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(Pic above: the 2021 version of the train map is starting to be rolled out in preparation for the 29th 31st January timetable change)
There’s a strong argument to name railway stations after the suburbs they serve. It helps as a wayfinding mechanism. You want to go to that suburb – you catch the train to that station.
There’s also an argument to stop messing with suburb boundaries where it means the names don’t match up. I recall being asked by someone coming out of Bentleigh station which way was it to Fairbank Road, Bentleigh. It’s far closer to Moorabbin station. But it’s technically in the suburb of Bentleigh because the boundary has been stretched all the way to Moorabbin.
In some cases, a precinct may end up being known by the station name, or at least known for being adjacent to the station, because it’s the most prominent landmark in the area. That seems to have happened to all the CBD stations. Even Southern Cross, despite the relatively recent pointless name change.
Will that happen with the Metro tunnel’s Anzac and Arden stations? We’ll see.
(Bus and tram stops also have names by the way. Often they are named after cross streets, but sometimes they use landmarks.)
Fixing an error
A while back I lived in Glen Huntly (the suburb) and would catch the train from Glenhuntly (the station).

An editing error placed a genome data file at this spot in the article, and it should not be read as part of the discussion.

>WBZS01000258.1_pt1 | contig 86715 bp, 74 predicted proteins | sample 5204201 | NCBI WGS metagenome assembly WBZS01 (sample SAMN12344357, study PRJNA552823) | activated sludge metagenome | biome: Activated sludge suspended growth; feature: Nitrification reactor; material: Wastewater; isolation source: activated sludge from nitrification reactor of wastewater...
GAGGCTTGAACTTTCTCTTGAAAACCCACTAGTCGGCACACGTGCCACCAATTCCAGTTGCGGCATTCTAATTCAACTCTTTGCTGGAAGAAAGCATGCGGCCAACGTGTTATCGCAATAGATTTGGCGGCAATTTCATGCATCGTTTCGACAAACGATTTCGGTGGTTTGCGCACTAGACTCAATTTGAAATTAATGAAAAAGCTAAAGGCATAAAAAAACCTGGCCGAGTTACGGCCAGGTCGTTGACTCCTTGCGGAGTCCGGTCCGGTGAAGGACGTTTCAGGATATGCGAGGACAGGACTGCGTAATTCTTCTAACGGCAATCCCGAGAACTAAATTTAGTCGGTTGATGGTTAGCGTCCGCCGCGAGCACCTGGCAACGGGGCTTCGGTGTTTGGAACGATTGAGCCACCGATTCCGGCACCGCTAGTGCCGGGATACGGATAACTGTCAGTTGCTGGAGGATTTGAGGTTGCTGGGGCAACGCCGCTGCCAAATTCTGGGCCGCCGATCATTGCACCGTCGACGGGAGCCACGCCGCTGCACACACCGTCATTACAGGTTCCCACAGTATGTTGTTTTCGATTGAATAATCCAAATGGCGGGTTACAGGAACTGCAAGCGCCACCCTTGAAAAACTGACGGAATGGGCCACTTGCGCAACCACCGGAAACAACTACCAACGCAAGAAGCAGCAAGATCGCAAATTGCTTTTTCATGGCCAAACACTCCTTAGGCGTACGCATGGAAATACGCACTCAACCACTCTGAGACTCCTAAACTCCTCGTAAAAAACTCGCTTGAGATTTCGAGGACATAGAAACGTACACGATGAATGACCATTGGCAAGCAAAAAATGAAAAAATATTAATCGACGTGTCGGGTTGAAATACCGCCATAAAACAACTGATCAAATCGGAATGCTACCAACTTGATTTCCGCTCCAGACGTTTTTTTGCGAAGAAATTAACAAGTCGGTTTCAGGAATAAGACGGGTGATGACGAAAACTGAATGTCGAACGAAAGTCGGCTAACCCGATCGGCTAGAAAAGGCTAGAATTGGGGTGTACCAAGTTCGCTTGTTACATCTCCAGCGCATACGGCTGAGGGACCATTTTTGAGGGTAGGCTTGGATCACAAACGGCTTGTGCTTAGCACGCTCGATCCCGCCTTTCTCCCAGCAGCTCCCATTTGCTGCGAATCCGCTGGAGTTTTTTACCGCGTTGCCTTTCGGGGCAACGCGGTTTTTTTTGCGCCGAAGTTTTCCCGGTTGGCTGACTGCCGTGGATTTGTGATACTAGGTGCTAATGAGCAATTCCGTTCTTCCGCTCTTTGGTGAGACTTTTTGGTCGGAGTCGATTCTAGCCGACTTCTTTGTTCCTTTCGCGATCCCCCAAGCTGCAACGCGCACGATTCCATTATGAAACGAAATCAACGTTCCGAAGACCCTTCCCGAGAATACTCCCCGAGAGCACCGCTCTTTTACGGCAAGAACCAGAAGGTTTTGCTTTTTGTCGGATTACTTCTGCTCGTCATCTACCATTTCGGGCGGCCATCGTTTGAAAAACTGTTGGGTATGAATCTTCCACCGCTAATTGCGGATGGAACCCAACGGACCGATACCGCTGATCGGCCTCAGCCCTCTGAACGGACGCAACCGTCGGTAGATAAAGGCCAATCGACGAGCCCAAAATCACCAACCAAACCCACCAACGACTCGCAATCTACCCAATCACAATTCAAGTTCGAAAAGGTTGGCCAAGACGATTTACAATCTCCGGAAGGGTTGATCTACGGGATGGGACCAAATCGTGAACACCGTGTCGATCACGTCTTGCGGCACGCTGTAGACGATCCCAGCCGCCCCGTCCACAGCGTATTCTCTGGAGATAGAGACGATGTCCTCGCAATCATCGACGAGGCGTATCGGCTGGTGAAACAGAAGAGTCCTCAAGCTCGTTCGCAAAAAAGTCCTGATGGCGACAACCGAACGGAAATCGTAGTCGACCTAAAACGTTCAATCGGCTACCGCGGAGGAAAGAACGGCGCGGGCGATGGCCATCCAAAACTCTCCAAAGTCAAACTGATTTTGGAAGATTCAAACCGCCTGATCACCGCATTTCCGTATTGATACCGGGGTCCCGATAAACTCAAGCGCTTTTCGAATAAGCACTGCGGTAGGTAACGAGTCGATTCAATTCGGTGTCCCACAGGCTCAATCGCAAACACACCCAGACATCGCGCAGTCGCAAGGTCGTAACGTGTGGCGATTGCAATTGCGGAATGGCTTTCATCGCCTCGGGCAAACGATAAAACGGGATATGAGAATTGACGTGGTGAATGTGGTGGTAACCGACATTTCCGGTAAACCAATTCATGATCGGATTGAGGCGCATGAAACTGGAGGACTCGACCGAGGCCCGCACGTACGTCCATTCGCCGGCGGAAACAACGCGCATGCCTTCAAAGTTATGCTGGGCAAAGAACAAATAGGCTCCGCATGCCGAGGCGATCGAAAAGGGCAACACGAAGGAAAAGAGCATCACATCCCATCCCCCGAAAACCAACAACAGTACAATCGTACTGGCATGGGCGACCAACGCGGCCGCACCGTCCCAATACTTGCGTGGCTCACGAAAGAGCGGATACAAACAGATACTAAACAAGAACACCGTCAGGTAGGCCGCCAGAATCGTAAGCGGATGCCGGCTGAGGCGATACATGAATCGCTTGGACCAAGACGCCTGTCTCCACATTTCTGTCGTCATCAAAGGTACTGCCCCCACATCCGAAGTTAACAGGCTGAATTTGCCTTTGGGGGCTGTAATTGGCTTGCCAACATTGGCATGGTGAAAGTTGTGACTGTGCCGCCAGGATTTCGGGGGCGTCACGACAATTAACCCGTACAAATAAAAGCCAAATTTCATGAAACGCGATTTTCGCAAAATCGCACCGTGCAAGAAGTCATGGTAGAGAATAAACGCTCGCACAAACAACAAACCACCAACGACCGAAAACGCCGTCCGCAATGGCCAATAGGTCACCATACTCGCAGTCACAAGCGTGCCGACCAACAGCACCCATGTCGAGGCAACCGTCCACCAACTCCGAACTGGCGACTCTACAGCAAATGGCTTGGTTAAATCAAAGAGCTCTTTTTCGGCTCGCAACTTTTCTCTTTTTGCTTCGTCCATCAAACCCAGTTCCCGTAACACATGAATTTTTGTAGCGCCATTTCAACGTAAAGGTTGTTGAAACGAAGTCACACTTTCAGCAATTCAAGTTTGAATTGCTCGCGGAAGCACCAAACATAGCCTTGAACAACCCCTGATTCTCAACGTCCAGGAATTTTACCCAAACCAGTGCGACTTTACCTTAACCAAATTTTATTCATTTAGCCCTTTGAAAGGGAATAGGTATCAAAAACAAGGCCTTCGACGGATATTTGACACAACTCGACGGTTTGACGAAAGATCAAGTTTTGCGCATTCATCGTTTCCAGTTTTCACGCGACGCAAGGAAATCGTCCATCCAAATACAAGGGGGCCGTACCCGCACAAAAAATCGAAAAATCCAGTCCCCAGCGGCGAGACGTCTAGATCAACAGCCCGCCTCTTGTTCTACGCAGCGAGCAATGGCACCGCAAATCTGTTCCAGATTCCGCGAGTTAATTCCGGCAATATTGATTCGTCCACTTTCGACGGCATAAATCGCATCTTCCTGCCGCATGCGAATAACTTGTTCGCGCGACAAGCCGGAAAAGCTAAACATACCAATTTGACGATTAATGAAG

Over time the suburb has been spelt in different ways. Today it’s got a space, but you’ll find it without in the 1966 first edition Melway.
I suspect the official suburb name settled on Glen Huntly when the origins of the name were determined – it’s from a Scottish ship that arrived in Melbourne in 1840. The crew and passengers were struck down with fever, probably typhoid, and it prompted the creation of Victoria’s first quarantine station.
The railway station name has also changed over time. Originally Glen Huntly Road (1881) then Glen Huntly (1882), it got renamed to Glenhuntly (1937) and has remained so ever since.
So now the station name doesn’t match the suburb name.
Glenhuntly station is due to be completely rebuilt in 2023-24 as part of the level crossing removal program. This means there’s a good opportunity to fix the name so it’s consistent with the suburb.
There’s probably a few stations that are outside their suburbs, thanks to boundaries moving. It may be complicated to radically rename them – though it seems to be depressingly easy to get the boundaries moved needlessly.
Are there any other stations with spelling that is slightly incorrect, and a mere tweak could fix it?
Glenhuntly to Glen Huntly is easy. So how about it, decision-makers?
Update 12:30pm. There’s some great discussion on Twitter about this – especially this thread from “railmaps”. Click through to read it all.
This inspired me to do a quick analysis of the relationship between Melbourne Metro station names and the names of the formal geographic localities in which they are situated. There are 221 stations situated in 152 different localities. (1 of 5)— Railmaps (@railmaps) January 12, 2021
This article first appeared on www.danielbowen.com
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